Monday 18 December 2017

Travel tax to be cut or dropped as airlines apply pressure

The controversial €10 travel tax will either be axed or reduced. Photo: Getty Images
The controversial €10 travel tax will either be axed or reduced. Photo: Getty Images

Ailish O'Hora

The controversial €10 travel tax will either be axed or reduced in tomorrow's budget.

The tax breaches European rules and the Government has also come under pressure from airlines and the tourism industry to remove it.

Negotiations have been ongoing between the Government and airlines ahead of the budget.

Tourism Minister Mary Hanafin has met Aer Lingus boss Christoph Mueller and Ryanair's deputy chief Michael Cawley in recent weeks to discuss the tax which they believe has contributed to the recent fall in tourists flying here.

The tax also breaches European Commission rules because two rates apply here -- €10 for flights from Ireland further than 300km and €2 for shorter trips to parts of Britan and internal flights.

Under EU rules a flat rate has to apply but the tax can also be ditched.

Government sources confirmed yesterday that Finance Minister Brian Lenihan will announce either a scrapping of the tax or a reduction.

Recent tourism figures show 858,600 fewer visitors came to Ireland in the first nine months of the year.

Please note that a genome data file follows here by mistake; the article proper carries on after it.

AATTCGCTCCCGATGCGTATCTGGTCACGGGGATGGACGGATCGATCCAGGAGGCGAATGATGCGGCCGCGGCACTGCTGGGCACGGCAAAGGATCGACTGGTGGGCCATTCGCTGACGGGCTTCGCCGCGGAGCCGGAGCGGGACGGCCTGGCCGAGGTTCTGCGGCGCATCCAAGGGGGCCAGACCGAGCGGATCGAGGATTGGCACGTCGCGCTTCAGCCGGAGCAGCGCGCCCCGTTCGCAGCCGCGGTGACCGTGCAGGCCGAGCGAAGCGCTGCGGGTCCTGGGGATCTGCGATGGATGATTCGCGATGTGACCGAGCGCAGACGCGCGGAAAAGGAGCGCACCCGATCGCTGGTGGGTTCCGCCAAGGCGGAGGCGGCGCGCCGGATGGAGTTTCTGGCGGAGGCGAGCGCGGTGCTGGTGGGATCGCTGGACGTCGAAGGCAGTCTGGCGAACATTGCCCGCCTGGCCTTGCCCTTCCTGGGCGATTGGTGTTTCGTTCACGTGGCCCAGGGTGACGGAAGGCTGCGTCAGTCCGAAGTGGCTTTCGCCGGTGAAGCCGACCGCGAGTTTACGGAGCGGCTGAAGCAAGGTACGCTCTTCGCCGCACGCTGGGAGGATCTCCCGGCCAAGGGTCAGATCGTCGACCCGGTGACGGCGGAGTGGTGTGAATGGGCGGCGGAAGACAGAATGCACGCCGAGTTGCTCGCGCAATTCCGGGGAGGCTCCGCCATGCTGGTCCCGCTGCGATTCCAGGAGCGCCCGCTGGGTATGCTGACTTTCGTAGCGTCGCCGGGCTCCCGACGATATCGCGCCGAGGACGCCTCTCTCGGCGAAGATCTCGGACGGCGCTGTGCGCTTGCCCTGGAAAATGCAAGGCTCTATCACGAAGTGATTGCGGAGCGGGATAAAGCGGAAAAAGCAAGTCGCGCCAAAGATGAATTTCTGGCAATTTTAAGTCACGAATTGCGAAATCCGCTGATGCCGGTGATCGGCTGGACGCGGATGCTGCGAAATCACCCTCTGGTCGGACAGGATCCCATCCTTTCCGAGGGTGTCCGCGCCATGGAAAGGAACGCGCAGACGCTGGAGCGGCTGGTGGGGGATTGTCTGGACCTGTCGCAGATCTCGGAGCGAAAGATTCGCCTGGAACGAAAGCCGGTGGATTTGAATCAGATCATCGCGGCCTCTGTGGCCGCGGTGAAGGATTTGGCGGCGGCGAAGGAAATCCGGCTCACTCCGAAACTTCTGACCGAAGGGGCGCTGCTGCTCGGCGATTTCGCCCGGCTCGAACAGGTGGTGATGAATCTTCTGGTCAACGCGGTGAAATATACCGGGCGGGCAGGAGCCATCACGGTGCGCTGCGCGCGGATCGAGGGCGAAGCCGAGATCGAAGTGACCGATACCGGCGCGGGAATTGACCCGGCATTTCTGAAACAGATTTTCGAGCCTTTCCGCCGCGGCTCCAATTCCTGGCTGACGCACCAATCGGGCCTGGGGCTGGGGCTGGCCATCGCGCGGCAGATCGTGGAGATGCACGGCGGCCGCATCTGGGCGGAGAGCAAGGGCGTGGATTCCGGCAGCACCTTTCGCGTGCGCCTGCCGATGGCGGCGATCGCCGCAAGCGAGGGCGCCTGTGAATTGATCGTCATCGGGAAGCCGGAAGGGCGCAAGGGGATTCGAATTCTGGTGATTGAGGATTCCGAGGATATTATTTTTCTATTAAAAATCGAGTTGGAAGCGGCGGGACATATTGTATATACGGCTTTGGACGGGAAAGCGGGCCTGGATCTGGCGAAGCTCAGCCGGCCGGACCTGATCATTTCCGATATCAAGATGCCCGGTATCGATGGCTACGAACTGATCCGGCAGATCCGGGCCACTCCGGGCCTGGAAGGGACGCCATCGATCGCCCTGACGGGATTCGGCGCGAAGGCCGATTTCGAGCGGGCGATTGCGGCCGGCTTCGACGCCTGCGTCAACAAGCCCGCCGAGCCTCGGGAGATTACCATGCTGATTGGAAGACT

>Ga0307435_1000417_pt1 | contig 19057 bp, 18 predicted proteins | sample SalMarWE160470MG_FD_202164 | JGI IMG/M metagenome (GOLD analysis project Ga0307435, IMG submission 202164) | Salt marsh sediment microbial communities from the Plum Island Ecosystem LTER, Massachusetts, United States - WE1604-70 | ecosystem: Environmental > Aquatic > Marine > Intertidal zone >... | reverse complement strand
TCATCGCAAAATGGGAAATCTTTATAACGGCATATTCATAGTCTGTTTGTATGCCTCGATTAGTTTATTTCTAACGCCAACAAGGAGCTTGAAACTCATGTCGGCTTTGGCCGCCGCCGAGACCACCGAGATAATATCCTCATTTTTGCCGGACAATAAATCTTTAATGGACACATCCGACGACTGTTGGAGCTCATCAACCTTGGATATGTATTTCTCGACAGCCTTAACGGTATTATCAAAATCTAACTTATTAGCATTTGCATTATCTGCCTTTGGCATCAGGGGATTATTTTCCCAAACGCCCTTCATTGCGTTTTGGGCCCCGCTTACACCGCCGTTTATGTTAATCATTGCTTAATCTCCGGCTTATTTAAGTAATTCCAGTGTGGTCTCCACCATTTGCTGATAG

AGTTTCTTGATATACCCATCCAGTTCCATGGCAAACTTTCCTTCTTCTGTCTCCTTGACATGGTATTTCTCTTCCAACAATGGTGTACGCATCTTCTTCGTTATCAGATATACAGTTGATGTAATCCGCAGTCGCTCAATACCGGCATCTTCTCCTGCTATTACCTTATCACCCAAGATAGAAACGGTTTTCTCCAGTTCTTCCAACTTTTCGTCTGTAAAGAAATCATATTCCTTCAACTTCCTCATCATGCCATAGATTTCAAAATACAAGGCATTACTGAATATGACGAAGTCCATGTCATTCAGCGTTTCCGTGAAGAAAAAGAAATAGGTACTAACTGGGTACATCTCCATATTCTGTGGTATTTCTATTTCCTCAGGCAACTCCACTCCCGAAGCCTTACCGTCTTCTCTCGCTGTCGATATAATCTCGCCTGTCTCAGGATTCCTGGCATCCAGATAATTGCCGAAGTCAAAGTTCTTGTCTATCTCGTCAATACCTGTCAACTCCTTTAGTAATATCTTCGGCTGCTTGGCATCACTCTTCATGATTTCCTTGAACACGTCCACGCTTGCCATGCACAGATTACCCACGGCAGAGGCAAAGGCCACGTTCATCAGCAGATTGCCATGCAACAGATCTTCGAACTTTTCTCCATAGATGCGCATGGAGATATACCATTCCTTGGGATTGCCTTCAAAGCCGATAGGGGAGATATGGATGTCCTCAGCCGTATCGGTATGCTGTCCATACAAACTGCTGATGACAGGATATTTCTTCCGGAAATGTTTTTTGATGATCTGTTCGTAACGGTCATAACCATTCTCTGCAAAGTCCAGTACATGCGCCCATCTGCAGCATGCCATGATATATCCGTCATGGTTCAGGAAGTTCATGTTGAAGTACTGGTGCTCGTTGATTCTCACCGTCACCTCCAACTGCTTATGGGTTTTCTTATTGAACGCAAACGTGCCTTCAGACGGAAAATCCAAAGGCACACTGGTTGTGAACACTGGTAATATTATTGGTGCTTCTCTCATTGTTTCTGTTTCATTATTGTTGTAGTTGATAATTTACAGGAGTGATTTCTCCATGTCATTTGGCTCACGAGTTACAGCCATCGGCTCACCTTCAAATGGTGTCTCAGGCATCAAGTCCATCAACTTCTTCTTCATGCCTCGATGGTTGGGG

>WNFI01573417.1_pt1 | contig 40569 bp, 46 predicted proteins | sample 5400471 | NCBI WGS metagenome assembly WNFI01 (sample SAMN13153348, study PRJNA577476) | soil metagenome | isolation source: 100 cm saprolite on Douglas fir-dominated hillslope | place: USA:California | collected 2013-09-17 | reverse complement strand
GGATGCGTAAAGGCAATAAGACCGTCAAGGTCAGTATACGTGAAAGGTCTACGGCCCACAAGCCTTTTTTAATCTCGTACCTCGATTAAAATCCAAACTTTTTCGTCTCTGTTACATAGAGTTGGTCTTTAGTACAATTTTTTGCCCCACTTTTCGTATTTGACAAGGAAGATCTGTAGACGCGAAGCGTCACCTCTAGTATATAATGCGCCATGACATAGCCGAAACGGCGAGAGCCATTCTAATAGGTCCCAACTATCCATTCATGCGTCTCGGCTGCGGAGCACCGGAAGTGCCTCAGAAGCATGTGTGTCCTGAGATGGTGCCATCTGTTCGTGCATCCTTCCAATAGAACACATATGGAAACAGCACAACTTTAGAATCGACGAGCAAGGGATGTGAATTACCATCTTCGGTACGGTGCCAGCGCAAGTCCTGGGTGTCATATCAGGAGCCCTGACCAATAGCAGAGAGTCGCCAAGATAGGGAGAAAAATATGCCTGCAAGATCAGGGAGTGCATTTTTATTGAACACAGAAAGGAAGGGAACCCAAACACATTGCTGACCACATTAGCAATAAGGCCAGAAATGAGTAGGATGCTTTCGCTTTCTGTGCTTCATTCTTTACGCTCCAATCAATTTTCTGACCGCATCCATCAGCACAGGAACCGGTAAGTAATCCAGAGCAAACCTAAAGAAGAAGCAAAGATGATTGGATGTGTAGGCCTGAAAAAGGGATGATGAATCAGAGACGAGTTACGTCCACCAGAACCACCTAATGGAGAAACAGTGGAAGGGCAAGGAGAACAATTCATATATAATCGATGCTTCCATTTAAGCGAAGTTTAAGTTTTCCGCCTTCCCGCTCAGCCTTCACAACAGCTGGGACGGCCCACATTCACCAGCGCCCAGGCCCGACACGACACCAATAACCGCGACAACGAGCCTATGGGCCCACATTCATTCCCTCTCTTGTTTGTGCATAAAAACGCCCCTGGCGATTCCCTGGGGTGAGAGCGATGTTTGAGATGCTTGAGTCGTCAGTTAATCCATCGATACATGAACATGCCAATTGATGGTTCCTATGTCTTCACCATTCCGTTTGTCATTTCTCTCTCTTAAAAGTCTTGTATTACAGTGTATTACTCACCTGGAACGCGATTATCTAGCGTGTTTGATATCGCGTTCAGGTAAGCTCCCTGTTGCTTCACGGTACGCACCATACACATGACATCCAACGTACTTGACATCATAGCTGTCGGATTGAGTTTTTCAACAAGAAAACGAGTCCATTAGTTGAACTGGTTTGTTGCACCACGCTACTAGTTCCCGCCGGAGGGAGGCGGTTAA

The annual decline from Britain, Ireland's largest market, was 456,100, and there was also a drop in our second largest market, the European continent, of 336,600 or 17pc. The tax has also been a disappointment for the Government.

While it was originally expected to yield €125m a year, the forecast for 2010 is closer to €100m.

Ryanair welcomed the move yesterday but added that airport charges should also be cut in a further bid to entice tourists.

"This is about Ireland being competitive and we have promised to increase passenger numbers to Ireland by six million in return for a scrapping of the tax," said Stephen McNamara, Ryanair communications manager.

Ryanair is also calling for the sale of Cork and Shannon Airports and the sell-off of terminals one and two at Dublin Airport.

Irish Independent

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